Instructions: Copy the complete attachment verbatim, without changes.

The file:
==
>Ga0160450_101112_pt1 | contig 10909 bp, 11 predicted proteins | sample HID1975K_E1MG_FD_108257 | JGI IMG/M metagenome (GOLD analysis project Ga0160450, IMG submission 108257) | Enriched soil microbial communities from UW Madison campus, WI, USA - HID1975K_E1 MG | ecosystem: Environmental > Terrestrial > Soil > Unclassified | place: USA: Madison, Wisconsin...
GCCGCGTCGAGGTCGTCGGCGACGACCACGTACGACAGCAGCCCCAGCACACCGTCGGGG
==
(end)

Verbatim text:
>Ga0160450_101112_pt1 | contig 10909 bp, 11 predicted proteins | sample HID1975K_E1MG_FD_108257 | JGI IMG/M metagenome (GOLD analysis project Ga0160450, IMG submission 108257) | Enriched soil microbial communities from UW Madison campus, WI, USA - HID1975K_E1 MG | ecosystem: Environmental > Terrestrial > Soil > Unclassified | place: USA: Madison, Wisconsin...
GCCGCGTCGAGGTCGTCGGCGACGACCACGTACGACAGCAGCCCCAGCACACCGTCGGGG